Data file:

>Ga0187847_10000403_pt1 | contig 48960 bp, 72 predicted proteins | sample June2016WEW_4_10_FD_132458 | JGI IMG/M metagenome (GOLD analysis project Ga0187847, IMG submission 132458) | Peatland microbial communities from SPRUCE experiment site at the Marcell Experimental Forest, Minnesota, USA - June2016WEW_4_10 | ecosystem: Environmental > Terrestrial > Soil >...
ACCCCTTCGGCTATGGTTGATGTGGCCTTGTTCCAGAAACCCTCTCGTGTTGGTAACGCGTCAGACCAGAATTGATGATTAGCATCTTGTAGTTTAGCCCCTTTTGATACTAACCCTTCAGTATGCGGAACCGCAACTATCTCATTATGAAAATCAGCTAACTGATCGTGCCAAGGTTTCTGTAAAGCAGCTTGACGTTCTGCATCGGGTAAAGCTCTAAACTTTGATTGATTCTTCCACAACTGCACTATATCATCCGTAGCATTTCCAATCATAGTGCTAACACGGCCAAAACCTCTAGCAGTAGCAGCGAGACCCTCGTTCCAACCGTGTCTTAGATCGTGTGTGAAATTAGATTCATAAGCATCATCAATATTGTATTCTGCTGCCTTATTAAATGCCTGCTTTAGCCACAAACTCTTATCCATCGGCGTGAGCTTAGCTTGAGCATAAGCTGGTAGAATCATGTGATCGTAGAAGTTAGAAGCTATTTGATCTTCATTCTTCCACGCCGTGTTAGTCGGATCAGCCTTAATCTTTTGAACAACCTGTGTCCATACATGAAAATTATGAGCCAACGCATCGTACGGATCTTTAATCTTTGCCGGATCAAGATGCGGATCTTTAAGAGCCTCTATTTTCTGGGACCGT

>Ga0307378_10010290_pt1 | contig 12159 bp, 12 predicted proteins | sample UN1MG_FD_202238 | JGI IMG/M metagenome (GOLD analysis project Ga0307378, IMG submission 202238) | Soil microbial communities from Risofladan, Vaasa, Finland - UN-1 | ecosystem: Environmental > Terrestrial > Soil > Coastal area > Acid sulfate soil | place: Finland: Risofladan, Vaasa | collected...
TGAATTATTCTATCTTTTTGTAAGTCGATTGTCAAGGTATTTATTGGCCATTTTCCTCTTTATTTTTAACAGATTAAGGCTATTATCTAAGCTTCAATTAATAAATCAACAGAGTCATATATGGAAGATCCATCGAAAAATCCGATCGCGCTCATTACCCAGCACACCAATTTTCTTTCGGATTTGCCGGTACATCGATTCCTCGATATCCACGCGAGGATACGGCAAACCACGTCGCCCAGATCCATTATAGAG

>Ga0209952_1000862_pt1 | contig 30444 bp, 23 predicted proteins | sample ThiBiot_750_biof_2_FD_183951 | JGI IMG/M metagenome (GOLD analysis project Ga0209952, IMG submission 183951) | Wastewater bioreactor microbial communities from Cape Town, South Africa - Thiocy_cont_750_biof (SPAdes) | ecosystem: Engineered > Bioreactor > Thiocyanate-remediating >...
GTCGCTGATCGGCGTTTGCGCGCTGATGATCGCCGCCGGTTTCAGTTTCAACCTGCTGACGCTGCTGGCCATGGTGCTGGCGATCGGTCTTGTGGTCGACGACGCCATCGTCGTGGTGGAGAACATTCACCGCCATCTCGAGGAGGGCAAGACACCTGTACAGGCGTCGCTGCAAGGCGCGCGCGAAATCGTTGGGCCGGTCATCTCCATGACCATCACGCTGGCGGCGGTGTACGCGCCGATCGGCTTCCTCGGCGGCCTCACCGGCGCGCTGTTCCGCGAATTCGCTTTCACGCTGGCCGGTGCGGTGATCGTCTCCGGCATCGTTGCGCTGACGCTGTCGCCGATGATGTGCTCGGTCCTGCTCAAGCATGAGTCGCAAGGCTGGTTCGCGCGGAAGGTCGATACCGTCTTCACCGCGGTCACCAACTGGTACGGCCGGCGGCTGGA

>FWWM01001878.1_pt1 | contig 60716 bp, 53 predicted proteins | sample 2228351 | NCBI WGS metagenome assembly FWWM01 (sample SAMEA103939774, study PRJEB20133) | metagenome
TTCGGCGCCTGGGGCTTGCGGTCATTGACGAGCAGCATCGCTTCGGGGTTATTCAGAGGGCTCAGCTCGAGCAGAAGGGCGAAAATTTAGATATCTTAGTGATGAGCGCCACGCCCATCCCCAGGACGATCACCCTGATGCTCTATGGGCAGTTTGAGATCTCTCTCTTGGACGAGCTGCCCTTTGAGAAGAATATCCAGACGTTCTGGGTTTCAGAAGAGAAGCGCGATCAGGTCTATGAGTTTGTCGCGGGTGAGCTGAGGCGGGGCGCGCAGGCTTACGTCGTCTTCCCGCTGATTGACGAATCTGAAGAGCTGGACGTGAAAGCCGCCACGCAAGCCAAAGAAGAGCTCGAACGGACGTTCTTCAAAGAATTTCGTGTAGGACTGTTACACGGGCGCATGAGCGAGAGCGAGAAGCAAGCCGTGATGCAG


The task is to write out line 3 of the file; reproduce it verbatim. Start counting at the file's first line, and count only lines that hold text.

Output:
>Ga0307378_10010290_pt1 | contig 12159 bp, 12 predicted proteins | sample UN1MG_FD_202238 | JGI IMG/M metagenome (GOLD analysis project Ga0307378, IMG submission 202238) | Soil microbial communities from Risofladan, Vaasa, Finland - UN-1 | ecosystem: Environmental > Terrestrial > Soil > Coastal area > Acid sulfate soil | place: Finland: Risofladan, Vaasa | collected...